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  1.  27
    Interactive Effects of Explicit Emergent Structure: A Major Challenge for Cognitive Computational Modeling.Robert M. French & Elizabeth Thomas - 2015 - Topics in Cognitive Science 7 (2):206-216.
    David Marr's three-level analysis of computational cognition argues for three distinct levels of cognitive information processing—namely, the computational, representational, and implementational levels. But Marr's levels are—and were meant to be—descriptive, rather than interactive and dynamic. For this reason, we suggest that, had Marr been writing today, he might well have gone even farther in his analysis, including the emergence of structure—in particular, explicit structure at the conceptual level—from lower levels, and the effect of explicit emergent structures on the level that (...)
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  2.  54
    The Dynamical Hypothesis in Cognitive Science: A Review Essay of Mind As Motion[REVIEW]Robert M. French & Elizabeth Thomas - 2001 - Minds and Machines 11 (1):101-111.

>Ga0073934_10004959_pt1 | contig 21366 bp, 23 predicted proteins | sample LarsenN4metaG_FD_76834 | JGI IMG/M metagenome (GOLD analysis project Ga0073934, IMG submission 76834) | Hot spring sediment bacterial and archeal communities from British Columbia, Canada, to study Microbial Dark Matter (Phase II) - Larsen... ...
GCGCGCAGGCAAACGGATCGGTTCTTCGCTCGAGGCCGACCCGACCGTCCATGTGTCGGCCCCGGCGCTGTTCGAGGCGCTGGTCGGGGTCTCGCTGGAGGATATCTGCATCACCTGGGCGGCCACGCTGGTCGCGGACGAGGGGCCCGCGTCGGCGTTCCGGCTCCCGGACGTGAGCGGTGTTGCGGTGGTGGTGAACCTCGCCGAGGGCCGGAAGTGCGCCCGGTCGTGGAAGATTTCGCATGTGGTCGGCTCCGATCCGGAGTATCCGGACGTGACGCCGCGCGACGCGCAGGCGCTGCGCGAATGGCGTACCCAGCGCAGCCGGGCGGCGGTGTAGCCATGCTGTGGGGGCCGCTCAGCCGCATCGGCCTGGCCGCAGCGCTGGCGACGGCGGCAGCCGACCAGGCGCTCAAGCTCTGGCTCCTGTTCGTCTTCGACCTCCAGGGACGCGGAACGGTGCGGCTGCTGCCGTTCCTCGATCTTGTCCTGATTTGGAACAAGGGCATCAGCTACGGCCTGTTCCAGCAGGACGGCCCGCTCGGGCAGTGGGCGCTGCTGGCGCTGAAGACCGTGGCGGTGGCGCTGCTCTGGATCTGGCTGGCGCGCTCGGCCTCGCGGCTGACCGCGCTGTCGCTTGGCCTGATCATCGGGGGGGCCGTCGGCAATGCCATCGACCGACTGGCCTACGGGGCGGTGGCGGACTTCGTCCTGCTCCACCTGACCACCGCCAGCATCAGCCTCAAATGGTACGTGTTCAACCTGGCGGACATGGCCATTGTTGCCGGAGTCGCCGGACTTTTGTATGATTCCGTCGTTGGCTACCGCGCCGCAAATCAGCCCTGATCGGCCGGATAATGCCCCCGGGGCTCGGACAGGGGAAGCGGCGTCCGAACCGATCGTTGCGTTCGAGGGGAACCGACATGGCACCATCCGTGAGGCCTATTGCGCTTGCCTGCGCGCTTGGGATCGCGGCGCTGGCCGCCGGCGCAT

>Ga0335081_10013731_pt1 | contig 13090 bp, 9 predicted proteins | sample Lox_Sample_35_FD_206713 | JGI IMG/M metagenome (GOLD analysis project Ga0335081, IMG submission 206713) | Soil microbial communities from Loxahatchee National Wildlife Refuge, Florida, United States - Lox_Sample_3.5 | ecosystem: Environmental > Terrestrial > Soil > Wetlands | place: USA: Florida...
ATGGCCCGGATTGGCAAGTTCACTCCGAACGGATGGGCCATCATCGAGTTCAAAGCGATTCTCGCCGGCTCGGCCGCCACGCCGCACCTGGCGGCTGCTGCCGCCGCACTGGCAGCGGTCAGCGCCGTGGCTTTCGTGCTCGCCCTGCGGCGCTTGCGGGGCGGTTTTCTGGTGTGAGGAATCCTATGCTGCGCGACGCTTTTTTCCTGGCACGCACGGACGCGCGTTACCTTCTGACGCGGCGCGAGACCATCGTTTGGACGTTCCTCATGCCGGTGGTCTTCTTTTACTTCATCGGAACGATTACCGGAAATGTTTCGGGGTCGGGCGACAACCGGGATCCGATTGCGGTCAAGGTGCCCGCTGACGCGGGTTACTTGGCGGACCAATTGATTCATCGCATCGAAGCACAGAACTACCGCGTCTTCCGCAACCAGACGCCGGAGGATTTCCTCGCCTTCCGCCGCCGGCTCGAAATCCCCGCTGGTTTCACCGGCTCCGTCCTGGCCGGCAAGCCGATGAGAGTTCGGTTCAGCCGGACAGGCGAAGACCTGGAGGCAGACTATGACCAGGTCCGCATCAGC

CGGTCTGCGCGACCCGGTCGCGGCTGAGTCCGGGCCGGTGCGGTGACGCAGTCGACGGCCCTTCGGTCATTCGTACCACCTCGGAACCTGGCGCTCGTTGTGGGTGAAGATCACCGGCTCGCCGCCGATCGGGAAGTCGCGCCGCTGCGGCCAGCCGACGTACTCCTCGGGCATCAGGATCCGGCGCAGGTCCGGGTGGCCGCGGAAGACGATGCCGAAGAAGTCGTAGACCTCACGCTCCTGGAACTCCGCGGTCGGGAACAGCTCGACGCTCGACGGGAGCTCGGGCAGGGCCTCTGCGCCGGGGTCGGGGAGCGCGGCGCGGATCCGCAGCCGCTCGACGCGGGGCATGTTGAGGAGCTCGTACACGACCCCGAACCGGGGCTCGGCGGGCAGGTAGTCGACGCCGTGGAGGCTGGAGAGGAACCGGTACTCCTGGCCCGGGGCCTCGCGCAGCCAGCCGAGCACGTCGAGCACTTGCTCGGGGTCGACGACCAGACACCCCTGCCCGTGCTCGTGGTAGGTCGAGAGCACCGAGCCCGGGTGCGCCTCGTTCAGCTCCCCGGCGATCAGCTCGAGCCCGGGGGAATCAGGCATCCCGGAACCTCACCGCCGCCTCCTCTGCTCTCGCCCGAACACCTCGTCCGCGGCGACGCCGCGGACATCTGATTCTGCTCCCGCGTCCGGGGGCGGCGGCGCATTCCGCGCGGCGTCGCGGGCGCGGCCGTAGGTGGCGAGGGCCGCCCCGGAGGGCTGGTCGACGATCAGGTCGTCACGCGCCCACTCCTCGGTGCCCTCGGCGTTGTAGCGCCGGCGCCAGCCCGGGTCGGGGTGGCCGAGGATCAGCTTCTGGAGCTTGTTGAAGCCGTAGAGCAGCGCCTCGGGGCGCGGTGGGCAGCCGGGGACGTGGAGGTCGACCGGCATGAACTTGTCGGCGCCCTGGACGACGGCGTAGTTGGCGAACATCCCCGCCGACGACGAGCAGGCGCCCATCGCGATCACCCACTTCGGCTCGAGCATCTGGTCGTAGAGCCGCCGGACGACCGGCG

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    The Dynamical Hypothesis: One Battle Behind.Robert M. French & Elizabeth Thomas - 1998 - Behavioral and Brain Sciences 21 (5):640-641.
    What new implications does the dynamical hypothesis have for cognitive science? The short answer is: None. The _Behavior and Brain Sciences _target article, “The dynamical hypothesis in cognitive science” by Tim Van Gelder is basically an attack on traditional symbolic AI and differs very little from prior connectionist criticisms of it. For the past ten years, the connectionist community has been well aware of the necessity of using (and understanding) dynamically evolving, recurrent network models of cognition.
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    Ovid, Amores Iii. 9. 35–40.Elizabeth Thomas - 1965 - The Classical Review 15 (02):149-151.
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    Why Localist Connectionist Models Are Inadequate for Categorization.Robert M. French & Elizabeth Thomas - 2000 - Behavioral and Brain Sciences 23 (4):477-477.
    Two categorization arguments pose particular problems for localist connectionist models. The internal representations of localist networks do not reflect the variability within categories in the environment, whereas networks with distributed internal representations do reflect this essential feature of categories. We provide a real biological example of perceptual categorization in the monkey that seems to require population coding (i.e., distributed internal representations).
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